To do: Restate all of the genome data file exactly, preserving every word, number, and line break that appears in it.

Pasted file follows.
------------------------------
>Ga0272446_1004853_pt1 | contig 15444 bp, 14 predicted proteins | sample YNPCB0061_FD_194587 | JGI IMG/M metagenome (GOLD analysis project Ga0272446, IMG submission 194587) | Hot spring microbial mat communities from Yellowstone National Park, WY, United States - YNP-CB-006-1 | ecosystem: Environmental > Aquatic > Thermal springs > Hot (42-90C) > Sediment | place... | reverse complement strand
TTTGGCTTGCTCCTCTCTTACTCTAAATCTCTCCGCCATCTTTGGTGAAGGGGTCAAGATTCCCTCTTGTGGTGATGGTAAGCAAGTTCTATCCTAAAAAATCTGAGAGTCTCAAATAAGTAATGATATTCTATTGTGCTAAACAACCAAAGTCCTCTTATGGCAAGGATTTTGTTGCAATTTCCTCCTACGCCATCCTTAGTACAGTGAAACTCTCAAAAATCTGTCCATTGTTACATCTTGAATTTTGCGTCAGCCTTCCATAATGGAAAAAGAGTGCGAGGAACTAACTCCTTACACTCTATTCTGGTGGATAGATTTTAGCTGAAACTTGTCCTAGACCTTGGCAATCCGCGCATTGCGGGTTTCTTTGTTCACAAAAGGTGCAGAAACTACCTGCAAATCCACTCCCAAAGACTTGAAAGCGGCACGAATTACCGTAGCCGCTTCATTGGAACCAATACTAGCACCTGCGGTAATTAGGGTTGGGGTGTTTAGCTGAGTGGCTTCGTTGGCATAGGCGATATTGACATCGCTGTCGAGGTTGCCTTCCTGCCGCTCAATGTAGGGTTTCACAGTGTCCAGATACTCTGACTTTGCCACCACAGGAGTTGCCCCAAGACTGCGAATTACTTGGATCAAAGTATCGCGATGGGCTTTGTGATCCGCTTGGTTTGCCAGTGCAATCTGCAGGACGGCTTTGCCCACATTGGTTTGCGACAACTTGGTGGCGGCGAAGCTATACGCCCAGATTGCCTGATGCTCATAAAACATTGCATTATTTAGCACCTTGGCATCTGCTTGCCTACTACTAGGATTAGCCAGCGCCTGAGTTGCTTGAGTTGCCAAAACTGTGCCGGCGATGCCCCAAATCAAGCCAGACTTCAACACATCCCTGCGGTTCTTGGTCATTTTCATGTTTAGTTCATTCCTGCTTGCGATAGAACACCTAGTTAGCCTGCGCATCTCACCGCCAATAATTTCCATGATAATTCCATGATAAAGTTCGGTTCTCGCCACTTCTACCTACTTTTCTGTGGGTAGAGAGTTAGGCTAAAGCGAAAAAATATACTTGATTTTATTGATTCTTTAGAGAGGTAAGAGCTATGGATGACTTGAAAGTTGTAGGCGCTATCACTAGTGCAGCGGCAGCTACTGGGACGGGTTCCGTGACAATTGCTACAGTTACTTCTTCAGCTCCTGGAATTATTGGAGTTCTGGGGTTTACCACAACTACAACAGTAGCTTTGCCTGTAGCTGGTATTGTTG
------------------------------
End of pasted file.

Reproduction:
>Ga0272446_1004853_pt1 | contig 15444 bp, 14 predicted proteins | sample YNPCB0061_FD_194587 | JGI IMG/M metagenome (GOLD analysis project Ga0272446, IMG submission 194587) | Hot spring microbial mat communities from Yellowstone National Park, WY, United States - YNP-CB-006-1 | ecosystem: Environmental > Aquatic > Thermal springs > Hot (42-90C) > Sediment | place... | reverse complement strand
TTTGGCTTGCTCCTCTCTTACTCTAAATCTCTCCGCCATCTTTGGTGAAGGGGTCAAGATTCCCTCTTGTGGTGATGGTAAGCAAGTTCTATCCTAAAAAATCTGAGAGTCTCAAATAAGTAATGATATTCTATTGTGCTAAACAACCAAAGTCCTCTTATGGCAAGGATTTTGTTGCAATTTCCTCCTACGCCATCCTTAGTACAGTGAAACTCTCAAAAATCTGTCCATTGTTACATCTTGAATTTTGCGTCAGCCTTCCATAATGGAAAAAGAGTGCGAGGAACTAACTCCTTACACTCTATTCTGGTGGATAGATTTTAGCTGAAACTTGTCCTAGACCTTGGCAATCCGCGCATTGCGGGTTTCTTTGTTCACAAAAGGTGCAGAAACTACCTGCAAATCCACTCCCAAAGACTTGAAAGCGGCACGAATTACCGTAGCCGCTTCATTGGAACCAATACTAGCACCTGCGGTAATTAGGGTTGGGGTGTTTAGCTGAGTGGCTTCGTTGGCATAGGCGATATTGACATCGCTGTCGAGGTTGCCTTCCTGCCGCTCAATGTAGGGTTTCACAGTGTCCAGATACTCTGACTTTGCCACCACAGGAGTTGCCCCAAGACTGCGAATTACTTGGATCAAAGTATCGCGATGGGCTTTGTGATCCGCTTGGTTTGCCAGTGCAATCTGCAGGACGGCTTTGCCCACATTGGTTTGCGACAACTTGGTGGCGGCGAAGCTATACGCCCAGATTGCCTGATGCTCATAAAACATTGCATTATTTAGCACCTTGGCATCTGCTTGCCTACTACTAGGATTAGCCAGCGCCTGAGTTGCTTGAGTTGCCAAAACTGTGCCGGCGATGCCCCAAATCAAGCCAGACTTCAACACATCCCTGCGGTTCTTGGTCATTTTCATGTTTAGTTCATTCCTGCTTGCGATAGAACACCTAGTTAGCCTGCGCATCTCACCGCCAATAATTTCCATGATAATTCCATGATAAAGTTCGGTTCTCGCCACTTCTACCTACTTTTCTGTGGGTAGAGAGTTAGGCTAAAGCGAAAAAATATACTTGATTTTATTGATTCTTTAGAGAGGTAAGAGCTATGGATGACTTGAAAGTTGTAGGCGCTATCACTAGTGCAGCGGCAGCTACTGGGACGGGTTCCGTGACAATTGCTACAGTTACTTCTTCAGCTCCTGGAATTATTGGAGTTCTGGGGTTTACCACAACTACAACAGTAGCTTTGCCTGTAGCTGGTATTGTTG